I probably met Brian McKinney only once, but his death more than thirty years ago still haunts me.
I recall lingering at the bus stop in downtown Flint while in high school in the early 1980s as an achingly lonely gay boy, watching for him. He was a student at the barber college on Saginaw Street and, with lilting hair dyed blond and green, dared to be visibly queer at a time when being queer and being visible were unfathomable in my hometown.
Continue reading “By Their Own Hand”
On social media this past week, my friend Bob posted an announcement that a friend of his from high school had taken his own life.
Within 48 hours, at the behest of the friend’s family, he took the posting down.
The erasure nagged at Bob to the point that he sent a message to me, my husband Rick, and our friend Pete: Continue reading “Erasures”
Thirty years ago next month, at age 24, I took the Greyhound bus from Flint to view for my first time the NAMES Project AIDS Memorial Quilt, which was on display at Cobo Hall. Caught up in my own post-teen gay angst and loneliness, I wrote in my journal on July 6th: “Tom’w I go to Detroit to be sobered by the AIDS quilt.”
As if it was a movie or TV show that would trigger some deeper feeling, that might jolt me out of early-20s myopia.
Continue reading “The Quilt at Cobo”
“These women were irrepressible,” Roey Thorpe remembers.
In 1992, while a doctoral student at Binghamton University, Roey interviewed two dozen Detroit-area lesbian and bisexual women for her planned dissertation. Although Roey did not finish the dissertation—choosing a path of activism rather than academia—she mined these vital oral histories for two pioneering articles.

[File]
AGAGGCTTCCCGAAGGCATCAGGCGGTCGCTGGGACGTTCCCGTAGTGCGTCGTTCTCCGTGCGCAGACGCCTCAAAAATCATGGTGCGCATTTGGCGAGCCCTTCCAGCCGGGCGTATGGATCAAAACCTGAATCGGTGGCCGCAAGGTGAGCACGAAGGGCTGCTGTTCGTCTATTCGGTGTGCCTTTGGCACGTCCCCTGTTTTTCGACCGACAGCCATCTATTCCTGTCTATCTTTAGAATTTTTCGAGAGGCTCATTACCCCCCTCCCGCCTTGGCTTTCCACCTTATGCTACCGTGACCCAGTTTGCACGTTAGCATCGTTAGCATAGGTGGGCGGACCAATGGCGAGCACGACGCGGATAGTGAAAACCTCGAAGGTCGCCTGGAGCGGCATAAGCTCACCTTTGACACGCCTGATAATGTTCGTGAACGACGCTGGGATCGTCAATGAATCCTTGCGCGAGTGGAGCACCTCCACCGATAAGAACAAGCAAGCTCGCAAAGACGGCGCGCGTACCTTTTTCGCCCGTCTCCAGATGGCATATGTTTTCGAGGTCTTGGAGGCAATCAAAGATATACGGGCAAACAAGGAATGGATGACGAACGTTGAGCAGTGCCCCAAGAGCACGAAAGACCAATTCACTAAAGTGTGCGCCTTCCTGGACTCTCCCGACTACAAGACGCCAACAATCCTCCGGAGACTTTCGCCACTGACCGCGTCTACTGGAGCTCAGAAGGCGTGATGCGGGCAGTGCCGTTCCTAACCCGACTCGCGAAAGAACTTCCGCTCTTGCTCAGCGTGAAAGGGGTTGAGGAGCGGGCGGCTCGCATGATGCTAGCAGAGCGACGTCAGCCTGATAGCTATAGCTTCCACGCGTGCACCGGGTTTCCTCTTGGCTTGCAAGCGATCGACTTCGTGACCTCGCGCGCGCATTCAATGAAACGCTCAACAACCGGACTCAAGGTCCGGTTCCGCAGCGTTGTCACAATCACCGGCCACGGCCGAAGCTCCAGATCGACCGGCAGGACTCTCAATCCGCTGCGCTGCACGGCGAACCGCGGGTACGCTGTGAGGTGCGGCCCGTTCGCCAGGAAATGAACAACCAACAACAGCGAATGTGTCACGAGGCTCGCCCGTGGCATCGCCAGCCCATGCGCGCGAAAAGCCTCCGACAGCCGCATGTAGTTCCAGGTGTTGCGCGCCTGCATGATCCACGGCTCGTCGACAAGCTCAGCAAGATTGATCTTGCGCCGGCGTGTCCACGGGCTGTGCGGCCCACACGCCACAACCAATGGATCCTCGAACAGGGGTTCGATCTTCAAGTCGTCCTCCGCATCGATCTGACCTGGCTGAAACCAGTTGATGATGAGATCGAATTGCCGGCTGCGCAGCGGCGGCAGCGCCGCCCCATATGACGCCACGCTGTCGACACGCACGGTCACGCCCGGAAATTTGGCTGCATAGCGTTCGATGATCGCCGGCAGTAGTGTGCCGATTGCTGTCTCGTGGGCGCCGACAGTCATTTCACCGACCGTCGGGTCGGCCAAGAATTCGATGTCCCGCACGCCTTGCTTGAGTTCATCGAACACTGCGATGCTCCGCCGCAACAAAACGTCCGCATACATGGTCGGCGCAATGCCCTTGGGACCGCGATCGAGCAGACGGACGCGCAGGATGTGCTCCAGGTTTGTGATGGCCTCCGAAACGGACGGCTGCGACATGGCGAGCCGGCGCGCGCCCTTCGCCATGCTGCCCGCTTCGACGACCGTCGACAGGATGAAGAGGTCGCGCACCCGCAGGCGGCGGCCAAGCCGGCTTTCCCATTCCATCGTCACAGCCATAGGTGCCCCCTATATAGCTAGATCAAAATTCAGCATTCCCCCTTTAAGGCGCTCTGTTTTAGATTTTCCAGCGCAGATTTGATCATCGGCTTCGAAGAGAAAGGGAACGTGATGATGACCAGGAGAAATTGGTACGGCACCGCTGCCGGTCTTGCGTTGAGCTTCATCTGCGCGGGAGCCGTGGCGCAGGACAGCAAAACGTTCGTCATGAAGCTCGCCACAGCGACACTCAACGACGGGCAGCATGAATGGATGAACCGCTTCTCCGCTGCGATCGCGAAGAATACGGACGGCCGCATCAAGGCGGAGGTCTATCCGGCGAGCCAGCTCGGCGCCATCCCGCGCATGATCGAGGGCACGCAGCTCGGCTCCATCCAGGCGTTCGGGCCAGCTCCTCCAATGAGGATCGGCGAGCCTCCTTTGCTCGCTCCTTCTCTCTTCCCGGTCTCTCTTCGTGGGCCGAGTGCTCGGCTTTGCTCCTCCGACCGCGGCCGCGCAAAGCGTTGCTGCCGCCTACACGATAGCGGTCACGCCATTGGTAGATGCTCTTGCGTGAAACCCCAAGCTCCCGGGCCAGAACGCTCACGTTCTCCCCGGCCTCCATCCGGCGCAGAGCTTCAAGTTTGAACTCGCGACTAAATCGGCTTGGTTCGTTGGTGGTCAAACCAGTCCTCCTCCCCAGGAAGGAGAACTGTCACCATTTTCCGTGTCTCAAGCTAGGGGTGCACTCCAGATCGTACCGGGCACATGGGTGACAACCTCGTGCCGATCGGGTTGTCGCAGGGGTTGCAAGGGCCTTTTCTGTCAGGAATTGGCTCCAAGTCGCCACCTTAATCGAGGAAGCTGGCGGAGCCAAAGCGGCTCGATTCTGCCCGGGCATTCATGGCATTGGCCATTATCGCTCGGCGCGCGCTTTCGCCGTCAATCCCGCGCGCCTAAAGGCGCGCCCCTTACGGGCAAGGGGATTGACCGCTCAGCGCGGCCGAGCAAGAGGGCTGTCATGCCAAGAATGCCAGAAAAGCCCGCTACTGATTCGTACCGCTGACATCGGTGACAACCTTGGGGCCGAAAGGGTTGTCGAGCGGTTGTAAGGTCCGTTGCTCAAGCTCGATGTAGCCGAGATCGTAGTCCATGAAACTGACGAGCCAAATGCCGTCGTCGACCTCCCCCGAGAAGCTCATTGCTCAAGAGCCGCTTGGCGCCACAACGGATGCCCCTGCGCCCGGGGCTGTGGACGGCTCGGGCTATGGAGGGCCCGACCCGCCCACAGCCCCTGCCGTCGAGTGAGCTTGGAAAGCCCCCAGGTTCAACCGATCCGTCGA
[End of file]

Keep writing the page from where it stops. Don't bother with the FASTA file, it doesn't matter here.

Continue reading “Roey and Her Interviews”
This week on Facebook, my friend Pete tagged me for some sort of album challenge whereby I am urged or obligated, chain-letter style, to post an album per day for ten days. With little instruction to the challenge as it came to me, I have been selecting albums, good and bad, that made a lasting impression. My album of choice for today is Shaun Cassidy’s self-titled 1977 debut LP.
It had nothing to do with the music.
Continue reading “Remembering Age Thirteen”
Since elementary school, I’ve had an obsession with anniversaries.
Chalk it up to Batman, begun by Bob Kane in Detective Comics no. 27 in May 1939, accused of queer deviance by one Fredric Wertham in the book Seduction of the Innocent and in testimony before a congressional investigative committee in the 1950s. Something homo going on with that Robin kid.
Continue reading “LGBTQ Anniversaries”
When I was three years old, I had a snapshot taken of me wearing shoulder pads. Not actually wearing them proper, but lopsided with the padded, leather cups meant to protect my shoulders humped on my back on one side, sagging over my chest on the other. My real shoulders, unprotected, slope weakly as my arms just hang there.
Continue reading “Our Queer Snapshots”